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Jury awards North Carolina woman $1.5M in whistleblower suit

CHARLOTTE, N.C. (AP) — A federal jury has awarded $1.5 million to a former North Carolina fire investigator who said she was fired after complaining about the safety of construction work at an office building.

The Charlotte Observer reported (http://bit.ly/2ppxYn0) that a jury ruled Thursday in favor of Crystal Eschert, who said the Charlotte Fire Department fired her in 2014 because of her concerns over renovations at a new office building.

Officials in Charlotte said Eschert was fired because of a Facebook post in the aftermath of the shooting of Michael Brown, a black teenager, by a white police officer in Ferguson, Missouri. The city said the firing was justified because the post could have led to community unrest.

The post was made Aug. 20, 2014, about 10 days after Brown’s shooting and was restricted to Eschert’s friends on Facebook:

“White guy shot by police yesterday near Ferguson . Where is Obama? Where is Holder? Where is Al Sharpton? Where are Trayvon Martin’s parents? Where are all the white guys supporters? So is everyone MAKING it a racial issue? So tired it’s a racial thing. If you are a thug and worthless to society, it’s not race – You’re just a waste no matter what religion, race or sex you are.”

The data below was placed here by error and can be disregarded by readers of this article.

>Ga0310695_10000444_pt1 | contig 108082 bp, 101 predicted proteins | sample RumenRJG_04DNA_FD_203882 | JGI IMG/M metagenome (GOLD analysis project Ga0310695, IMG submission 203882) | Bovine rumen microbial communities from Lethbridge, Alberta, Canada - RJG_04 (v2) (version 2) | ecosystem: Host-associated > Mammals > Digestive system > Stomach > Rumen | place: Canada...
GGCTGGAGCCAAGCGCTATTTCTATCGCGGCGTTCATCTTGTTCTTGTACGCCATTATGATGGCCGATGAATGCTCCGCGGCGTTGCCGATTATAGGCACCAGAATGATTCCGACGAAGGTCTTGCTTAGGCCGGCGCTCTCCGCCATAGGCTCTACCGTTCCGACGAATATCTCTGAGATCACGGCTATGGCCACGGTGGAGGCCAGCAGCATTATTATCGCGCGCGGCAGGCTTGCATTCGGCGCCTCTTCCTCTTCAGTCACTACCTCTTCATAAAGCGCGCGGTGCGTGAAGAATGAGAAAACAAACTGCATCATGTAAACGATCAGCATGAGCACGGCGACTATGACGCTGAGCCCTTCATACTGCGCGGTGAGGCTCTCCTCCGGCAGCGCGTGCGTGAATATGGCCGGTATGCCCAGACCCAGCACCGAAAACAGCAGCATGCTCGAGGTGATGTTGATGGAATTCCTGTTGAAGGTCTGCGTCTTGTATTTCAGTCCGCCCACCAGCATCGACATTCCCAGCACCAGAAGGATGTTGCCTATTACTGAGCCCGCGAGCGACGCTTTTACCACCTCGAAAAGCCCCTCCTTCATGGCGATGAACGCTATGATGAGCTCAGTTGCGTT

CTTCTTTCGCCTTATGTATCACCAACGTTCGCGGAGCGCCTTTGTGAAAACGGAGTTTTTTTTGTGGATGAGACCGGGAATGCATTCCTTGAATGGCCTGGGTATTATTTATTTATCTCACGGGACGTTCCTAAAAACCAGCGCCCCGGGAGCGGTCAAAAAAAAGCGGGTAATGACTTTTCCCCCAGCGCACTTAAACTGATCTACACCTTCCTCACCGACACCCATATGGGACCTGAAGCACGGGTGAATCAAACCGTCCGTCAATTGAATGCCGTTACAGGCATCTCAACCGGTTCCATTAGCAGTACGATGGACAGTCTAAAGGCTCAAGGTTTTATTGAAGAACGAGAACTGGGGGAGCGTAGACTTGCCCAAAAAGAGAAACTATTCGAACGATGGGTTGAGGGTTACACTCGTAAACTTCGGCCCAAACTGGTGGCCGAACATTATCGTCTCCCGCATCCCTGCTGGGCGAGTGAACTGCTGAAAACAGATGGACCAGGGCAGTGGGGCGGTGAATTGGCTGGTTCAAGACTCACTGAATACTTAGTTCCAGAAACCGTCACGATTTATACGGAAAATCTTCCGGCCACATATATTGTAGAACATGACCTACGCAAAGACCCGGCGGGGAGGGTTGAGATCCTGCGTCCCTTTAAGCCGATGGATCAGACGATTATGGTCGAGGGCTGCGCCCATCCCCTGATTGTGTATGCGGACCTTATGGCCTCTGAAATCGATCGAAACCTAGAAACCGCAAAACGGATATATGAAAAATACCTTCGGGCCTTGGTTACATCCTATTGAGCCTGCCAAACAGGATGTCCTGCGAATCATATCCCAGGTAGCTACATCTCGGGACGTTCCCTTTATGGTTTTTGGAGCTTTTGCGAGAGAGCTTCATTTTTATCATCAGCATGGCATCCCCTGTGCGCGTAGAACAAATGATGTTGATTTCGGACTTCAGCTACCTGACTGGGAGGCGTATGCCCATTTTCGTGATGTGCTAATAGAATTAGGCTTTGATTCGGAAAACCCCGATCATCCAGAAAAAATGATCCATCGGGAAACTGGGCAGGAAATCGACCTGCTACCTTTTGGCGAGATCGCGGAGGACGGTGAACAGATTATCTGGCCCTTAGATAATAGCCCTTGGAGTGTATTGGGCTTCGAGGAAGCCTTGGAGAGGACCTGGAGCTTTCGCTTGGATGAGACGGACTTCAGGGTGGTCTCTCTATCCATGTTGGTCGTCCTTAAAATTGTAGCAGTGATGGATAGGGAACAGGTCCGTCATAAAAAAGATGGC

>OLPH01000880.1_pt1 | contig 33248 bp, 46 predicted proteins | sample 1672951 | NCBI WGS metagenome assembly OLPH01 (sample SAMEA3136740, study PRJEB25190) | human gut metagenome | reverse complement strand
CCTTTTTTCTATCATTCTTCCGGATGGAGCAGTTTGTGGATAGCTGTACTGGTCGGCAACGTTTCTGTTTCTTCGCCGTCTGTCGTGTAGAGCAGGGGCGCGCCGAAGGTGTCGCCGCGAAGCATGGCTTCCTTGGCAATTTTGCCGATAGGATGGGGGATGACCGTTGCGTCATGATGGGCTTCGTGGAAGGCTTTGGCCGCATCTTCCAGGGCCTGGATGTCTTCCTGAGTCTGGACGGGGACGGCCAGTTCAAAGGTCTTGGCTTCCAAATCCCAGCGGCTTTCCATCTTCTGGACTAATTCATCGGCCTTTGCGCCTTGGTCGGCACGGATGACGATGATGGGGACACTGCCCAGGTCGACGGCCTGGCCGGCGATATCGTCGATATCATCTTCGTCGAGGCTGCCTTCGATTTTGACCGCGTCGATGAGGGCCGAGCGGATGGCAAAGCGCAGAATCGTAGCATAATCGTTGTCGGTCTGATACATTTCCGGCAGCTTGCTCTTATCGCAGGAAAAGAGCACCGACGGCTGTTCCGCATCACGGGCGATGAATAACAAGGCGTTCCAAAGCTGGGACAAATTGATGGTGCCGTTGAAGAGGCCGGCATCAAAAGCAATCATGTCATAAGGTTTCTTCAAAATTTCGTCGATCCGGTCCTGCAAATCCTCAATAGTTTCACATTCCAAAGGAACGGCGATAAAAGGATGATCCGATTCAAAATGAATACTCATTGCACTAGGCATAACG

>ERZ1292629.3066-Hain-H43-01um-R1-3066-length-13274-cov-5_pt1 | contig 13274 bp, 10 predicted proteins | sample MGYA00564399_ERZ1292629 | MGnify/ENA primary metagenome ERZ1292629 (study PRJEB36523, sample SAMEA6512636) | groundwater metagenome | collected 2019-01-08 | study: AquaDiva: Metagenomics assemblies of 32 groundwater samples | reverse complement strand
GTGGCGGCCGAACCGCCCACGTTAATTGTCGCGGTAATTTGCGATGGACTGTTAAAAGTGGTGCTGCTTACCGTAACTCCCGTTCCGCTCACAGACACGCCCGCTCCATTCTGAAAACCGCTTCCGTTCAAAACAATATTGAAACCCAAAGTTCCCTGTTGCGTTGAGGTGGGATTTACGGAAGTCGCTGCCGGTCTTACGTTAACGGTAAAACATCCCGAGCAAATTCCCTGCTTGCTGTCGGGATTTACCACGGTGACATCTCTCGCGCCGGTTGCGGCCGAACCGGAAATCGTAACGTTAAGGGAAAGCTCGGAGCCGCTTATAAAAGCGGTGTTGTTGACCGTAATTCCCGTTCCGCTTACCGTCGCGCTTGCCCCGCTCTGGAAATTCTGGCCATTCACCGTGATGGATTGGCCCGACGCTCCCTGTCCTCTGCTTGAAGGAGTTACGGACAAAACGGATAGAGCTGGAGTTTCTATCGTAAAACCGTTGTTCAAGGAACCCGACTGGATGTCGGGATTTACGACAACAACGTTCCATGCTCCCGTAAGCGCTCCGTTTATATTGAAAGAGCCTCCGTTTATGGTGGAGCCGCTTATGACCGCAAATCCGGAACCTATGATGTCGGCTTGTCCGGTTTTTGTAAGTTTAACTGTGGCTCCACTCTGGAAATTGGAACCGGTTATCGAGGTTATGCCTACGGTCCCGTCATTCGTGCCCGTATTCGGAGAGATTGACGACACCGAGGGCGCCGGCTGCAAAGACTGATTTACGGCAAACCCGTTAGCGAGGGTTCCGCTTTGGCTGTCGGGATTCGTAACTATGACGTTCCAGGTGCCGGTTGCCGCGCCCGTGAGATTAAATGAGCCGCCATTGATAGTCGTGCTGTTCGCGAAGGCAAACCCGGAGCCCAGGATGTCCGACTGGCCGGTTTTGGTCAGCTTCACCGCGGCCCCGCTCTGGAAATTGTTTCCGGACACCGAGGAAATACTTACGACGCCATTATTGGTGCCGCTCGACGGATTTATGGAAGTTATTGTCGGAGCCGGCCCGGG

Eschert’s attorney, Meg Maloney, said the Facebook post was an excuse to fire Eschert. At the time of the post, she was a fire investigator who had received good performance reviews.

Much of the trial focused on free speech and political correctness. One juror, who asked not to be identified for privacy reasons, said Eschert had a right to speak her mind.

It’s unclear if the city will appeal the verdict to the 4th U.S. Circuit Court of Appeals in Richmond, Virginia. The city council and Mayor Jennifer Roberts are expected to discuss in a closed meeting whether the city wants to continue the fight.

City Attorney Bob Hagemann would not talk about the verdict Thursday, saying “a judgment has not been entered as there are a number of legal rulings that still must be made.”

Maloney said she expects the city to ask for the jury’s verdict be lowered or nullified by U.S. Chief District Judge Frank Whitney.

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Information from: The Charlotte Observer, http://www.charlotteobserver.com

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